Tom Kitchin recipes: Calf’s liver | Hake

Hake with haricot beans and kale. Picture: Marc Millar

Hake with haricot beans and kale. Picture: Marc Millar

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PULSES, beans and lentils can make a great addition to a dish, and really add texture and flavour, while giving you a lighter option than pasta, rice or potatoes.

They are the edible seeds from podded plants and are known to be very nutritious, as well as really versatile as part of a variety of dishes.

Picture: Marc Millar

Picture: Marc Millar

We use pulses and lentils in our cooking at our restaurants, particularly The Scran & Scallie, but I also use them in my home cooking as they are affordable yet tasty ingredients for feeding the family – real essentials for the kitchen cupboard. And there’s so much variety available, from the popular chickpeas, red lentils, kidney beans and butter beans, to the more unusual yet tasty coco beans or flageolet beans – plenty of choice and so many different recipes to try.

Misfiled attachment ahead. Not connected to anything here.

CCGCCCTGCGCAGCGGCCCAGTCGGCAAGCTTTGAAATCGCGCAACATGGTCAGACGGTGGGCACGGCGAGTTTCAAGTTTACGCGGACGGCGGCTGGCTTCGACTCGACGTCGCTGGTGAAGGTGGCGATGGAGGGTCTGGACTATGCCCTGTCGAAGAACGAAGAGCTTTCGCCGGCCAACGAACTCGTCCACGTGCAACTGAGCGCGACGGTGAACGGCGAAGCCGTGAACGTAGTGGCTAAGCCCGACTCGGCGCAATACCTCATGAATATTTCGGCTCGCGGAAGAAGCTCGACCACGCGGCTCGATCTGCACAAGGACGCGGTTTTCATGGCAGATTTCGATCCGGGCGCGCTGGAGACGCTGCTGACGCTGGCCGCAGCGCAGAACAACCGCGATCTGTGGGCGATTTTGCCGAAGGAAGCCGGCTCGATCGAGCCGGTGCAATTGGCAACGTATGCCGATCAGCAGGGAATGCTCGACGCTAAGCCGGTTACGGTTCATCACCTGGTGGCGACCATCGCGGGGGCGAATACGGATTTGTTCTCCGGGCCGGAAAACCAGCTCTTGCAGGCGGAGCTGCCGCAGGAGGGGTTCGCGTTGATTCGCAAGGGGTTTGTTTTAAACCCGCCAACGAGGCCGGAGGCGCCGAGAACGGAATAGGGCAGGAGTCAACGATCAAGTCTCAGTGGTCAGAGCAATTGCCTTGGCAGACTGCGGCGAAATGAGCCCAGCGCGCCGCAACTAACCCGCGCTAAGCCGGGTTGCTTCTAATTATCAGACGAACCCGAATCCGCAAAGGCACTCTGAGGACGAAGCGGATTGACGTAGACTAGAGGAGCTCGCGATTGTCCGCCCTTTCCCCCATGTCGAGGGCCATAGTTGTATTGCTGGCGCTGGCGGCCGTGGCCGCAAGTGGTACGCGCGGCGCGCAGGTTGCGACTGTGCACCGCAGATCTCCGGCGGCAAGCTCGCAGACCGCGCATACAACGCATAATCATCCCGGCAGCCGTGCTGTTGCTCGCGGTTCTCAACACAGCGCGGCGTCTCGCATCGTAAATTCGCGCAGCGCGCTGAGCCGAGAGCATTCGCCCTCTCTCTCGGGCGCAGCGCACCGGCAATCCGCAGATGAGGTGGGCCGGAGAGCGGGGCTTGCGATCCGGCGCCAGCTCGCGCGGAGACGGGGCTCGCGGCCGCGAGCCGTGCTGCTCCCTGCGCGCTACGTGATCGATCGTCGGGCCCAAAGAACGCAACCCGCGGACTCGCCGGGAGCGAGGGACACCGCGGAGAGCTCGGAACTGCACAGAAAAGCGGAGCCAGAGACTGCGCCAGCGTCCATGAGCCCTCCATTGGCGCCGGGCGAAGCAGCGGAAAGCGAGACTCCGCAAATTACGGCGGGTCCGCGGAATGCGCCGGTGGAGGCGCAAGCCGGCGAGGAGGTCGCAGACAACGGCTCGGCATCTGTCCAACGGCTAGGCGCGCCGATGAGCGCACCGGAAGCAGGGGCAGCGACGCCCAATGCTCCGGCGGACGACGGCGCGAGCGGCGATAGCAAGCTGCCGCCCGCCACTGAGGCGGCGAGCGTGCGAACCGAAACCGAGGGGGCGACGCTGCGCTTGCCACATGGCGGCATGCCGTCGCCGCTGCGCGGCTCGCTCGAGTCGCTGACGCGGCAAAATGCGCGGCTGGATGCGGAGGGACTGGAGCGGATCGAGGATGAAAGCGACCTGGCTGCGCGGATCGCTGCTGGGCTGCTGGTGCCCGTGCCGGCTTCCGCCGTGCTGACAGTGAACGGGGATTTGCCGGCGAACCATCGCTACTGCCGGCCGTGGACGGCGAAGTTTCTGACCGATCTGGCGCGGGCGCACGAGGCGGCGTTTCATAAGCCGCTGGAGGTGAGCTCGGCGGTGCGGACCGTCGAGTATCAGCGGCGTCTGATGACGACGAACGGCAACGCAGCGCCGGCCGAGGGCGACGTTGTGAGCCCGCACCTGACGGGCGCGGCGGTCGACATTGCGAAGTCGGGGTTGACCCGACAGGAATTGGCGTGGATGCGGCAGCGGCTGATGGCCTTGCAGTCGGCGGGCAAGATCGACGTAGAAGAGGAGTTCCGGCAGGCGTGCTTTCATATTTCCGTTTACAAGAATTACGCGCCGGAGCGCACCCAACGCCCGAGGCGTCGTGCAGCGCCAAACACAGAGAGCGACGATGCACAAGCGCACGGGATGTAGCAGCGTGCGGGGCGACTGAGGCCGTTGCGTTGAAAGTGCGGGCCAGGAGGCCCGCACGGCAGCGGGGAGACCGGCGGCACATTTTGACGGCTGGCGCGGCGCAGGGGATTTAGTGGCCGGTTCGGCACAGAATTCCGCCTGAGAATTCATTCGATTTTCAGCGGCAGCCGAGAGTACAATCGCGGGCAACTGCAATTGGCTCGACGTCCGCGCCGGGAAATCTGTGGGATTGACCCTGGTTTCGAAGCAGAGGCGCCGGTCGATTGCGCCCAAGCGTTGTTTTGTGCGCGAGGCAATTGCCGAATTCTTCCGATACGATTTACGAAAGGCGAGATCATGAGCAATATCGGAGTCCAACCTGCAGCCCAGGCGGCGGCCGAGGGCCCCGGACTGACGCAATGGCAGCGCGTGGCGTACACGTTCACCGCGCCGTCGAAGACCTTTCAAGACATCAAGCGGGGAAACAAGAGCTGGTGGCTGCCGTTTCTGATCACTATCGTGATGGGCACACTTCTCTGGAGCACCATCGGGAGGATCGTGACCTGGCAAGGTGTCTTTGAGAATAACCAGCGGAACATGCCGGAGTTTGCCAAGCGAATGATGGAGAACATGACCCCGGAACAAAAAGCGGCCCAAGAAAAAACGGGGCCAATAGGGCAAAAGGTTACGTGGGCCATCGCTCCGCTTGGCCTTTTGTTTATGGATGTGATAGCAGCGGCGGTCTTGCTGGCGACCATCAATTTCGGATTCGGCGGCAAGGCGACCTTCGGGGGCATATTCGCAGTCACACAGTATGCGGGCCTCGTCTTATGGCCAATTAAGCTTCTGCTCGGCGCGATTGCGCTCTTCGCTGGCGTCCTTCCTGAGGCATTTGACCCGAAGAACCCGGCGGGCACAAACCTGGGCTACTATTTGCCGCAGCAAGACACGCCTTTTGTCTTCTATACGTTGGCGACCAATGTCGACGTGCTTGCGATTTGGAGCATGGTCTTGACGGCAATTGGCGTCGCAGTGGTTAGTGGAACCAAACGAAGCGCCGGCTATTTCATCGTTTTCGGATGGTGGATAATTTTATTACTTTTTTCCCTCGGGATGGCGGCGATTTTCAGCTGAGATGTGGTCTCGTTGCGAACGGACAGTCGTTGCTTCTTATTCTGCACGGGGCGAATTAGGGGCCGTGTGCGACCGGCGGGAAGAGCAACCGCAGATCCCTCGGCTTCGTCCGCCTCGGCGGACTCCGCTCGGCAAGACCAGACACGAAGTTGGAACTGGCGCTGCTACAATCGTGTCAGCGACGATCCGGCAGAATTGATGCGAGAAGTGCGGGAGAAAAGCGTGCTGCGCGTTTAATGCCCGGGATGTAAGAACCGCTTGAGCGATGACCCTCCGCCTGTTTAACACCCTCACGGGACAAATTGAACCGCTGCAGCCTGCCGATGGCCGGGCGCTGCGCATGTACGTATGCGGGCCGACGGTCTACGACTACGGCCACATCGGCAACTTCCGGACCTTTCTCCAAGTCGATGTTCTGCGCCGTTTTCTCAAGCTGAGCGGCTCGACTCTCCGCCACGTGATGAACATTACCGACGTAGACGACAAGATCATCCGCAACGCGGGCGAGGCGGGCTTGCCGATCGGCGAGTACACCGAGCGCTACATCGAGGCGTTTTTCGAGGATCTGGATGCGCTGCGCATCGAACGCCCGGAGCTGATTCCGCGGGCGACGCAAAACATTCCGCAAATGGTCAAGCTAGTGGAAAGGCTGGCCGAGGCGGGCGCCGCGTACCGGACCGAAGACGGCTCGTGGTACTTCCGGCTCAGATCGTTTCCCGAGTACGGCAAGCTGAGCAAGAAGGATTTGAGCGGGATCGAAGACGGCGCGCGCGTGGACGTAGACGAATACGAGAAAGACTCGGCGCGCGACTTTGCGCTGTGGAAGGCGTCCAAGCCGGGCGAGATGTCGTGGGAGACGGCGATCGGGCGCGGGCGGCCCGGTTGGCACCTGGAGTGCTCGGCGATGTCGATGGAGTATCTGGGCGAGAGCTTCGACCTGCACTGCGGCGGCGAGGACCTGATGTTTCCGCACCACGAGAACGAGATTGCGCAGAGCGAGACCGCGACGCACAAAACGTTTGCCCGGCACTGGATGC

When you’re buying beans and pulses, it can be tempting to choose tins from the supermarket. While these are perfectly acceptable for most dishes, we always try to buy our pulses dried from the last season’s harvest, as the older they are, the more soaking they will need and you’ll find they have less flavour than those that are fresh. It may seem a lengthy process to soak the pulses in cold water overnight, but you will really notice the flavour if you do. This method starts the rehydration process and helps to draw out any impurities. It’s actually pretty easy to simply pop them in water and soak and boil them. Just remember to soak them, rinse them and discard the water before you boil them up again. The great thing is you can also make up a big batch and keep them in your fridge or freezer for lunches or dinners for the rest of the week.

Chickpeas are a wonderful ingredient and add a brilliant texture to dishes. They can also be ground into a flour, sometimes called gram flour. I like to serve chickpeas with meat or fish dishes in place of rice or pasta. I also use chickpeas to make panisse – speciality bread popular in Nice in the south of France. In the same area they also love to enjoy socca – chickpea pancakes, which are really delicious. These types of dishes show just how versatile beans and pulses can be if you think a little differently.